Just three days after the head of the Senate Homeland Security Committee requested an investigation into allegations that the nation’s power grid is vulnerable to cyberattack because security regulations are not being followed; the Federal Energy Regulatory Commission (FERC) has begun to look into the matter.
FERC has given the North American Energy Standards Board (NAESB) and companies that issue digital certificates governing secure access to electrical grid systems, one week to report on exactly what they are doing to comply with regulations connected to how those certificates are issued, and how long they remain valid.
The certificates are important because they help establish trust in the communications between devices and power companies. If they are compromised, attackers can circumvent security measures and access a wide variety of systems on the electric grid.
Senate Homeland Security Committee Chairman, Joseph Lieberman (I-CT), and fellow committee member, Senator Susan Collins (R-ME), wrote a letter to FERC earlier this week. It states in part:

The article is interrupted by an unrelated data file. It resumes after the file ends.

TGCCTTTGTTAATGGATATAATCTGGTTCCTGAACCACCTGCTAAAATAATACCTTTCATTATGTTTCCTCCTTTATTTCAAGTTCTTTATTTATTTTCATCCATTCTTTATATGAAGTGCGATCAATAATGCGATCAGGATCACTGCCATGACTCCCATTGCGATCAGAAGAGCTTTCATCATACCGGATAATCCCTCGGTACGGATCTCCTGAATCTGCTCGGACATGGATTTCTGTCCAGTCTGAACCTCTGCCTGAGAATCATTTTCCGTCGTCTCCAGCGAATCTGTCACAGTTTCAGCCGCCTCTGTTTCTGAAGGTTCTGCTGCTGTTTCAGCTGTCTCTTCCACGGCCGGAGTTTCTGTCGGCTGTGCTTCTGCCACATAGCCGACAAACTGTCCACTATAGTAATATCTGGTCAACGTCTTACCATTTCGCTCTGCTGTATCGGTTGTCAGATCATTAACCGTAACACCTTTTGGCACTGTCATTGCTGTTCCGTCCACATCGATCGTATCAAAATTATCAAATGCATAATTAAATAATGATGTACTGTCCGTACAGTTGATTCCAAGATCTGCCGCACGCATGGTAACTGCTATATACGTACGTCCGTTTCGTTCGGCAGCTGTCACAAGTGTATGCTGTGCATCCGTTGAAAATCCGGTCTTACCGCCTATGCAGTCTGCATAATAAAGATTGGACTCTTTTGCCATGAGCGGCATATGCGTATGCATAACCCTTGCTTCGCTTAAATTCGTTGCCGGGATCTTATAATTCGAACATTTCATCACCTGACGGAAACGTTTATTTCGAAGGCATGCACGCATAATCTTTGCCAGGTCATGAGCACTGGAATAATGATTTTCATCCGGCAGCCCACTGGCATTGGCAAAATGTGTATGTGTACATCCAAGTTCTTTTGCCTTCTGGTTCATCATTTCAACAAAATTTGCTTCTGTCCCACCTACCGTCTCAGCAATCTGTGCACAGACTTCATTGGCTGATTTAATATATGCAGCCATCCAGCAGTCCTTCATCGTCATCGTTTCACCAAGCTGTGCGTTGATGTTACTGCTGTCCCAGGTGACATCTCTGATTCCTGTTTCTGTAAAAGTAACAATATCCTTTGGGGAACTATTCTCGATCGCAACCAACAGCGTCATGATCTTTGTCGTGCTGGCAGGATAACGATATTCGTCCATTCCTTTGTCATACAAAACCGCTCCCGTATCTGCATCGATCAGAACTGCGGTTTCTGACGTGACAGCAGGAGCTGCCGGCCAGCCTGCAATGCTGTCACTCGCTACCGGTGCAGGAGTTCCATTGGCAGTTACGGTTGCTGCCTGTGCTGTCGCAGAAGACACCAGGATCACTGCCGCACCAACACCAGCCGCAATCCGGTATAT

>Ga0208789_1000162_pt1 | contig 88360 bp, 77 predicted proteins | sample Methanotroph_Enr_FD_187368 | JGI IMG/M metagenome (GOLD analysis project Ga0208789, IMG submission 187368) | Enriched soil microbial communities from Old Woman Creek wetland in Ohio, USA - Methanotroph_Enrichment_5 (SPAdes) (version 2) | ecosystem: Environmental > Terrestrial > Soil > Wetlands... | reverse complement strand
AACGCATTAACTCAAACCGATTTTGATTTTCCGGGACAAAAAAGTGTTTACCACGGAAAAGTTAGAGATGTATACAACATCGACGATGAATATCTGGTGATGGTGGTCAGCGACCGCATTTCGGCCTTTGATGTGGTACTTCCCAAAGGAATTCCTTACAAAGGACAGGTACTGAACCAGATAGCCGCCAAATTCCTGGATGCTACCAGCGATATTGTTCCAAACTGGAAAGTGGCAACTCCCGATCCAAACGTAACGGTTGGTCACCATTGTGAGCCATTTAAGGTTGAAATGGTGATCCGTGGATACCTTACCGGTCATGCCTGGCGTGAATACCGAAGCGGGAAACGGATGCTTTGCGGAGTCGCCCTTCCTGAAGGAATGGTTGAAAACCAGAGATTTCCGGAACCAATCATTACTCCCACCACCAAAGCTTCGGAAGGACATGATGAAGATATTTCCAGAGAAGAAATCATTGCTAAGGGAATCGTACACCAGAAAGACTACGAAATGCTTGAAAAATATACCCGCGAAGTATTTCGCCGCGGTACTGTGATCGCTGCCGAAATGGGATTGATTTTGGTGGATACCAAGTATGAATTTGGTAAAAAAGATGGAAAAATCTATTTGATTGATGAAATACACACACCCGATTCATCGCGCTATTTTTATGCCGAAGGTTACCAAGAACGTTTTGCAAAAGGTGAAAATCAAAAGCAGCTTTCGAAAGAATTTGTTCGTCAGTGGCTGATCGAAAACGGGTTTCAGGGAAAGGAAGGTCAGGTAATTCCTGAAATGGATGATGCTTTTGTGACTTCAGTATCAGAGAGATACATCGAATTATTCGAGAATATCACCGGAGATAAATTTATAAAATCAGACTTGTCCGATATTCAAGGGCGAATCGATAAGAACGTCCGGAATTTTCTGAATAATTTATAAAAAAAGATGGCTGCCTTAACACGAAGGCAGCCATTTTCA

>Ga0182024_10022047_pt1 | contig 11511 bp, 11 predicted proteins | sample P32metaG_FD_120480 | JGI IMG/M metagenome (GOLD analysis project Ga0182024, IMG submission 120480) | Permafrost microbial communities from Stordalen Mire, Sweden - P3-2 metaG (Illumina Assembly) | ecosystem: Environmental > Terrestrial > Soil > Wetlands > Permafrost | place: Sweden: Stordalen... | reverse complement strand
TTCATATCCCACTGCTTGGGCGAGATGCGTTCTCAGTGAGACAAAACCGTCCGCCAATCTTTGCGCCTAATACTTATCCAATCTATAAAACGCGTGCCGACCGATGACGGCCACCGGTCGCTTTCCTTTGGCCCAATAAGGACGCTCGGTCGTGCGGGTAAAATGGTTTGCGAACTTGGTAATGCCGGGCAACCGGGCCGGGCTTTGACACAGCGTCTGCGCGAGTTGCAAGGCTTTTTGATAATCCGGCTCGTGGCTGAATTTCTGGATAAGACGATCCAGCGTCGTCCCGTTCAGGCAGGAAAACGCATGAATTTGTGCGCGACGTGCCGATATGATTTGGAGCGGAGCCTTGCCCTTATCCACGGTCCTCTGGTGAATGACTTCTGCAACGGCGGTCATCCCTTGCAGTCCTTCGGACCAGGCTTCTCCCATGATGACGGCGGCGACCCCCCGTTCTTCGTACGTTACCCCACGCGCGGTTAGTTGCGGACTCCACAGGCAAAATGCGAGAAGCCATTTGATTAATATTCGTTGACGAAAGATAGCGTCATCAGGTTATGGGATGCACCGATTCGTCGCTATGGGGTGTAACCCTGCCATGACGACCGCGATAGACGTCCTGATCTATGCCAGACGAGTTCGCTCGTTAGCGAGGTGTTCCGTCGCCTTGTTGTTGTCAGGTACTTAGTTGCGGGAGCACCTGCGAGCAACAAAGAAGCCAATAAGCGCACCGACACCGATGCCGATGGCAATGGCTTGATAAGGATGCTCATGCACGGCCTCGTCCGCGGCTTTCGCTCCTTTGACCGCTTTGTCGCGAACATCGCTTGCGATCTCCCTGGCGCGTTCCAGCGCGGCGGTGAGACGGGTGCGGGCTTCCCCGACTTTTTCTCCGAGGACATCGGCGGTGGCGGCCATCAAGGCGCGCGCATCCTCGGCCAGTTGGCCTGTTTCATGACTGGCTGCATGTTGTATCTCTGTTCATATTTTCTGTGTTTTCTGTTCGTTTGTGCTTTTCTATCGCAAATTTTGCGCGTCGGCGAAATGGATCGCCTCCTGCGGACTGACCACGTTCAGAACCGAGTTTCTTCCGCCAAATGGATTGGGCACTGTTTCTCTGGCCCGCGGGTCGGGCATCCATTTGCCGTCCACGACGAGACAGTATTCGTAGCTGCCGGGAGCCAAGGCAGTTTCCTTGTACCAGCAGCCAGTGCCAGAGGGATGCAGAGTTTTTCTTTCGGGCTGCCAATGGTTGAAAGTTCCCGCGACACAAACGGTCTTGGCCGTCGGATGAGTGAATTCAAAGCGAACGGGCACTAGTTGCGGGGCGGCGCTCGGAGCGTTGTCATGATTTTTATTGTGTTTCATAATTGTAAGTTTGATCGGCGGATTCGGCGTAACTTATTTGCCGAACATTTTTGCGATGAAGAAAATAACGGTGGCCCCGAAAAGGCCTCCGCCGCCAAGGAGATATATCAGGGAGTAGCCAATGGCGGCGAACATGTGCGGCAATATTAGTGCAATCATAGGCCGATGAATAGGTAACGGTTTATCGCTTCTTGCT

These industry-developed standards require that the life span of a certification be no more than 20 years. However, the allegations brought to our attention are that two Authorized Certificate Authorities have been issuing digital certificates with a 30-year lifespan – ten years greater than allowed under FERC regulations.
As these certificates form the foundation for the cybersecurity of the electric grid, it is critically important that their security requirements be enforced to ensure protection against malicious actors.
The FERC order requires the NAESB and Authorized Certification Authorities (ACA) to provide detailed compliance information by July 27th, to “determine the nature of any current practices under these standards, and whether the Commission should propose or recommend any changes in applicable law.” (To read the entire order, click here: 20120720-3019(27447078)).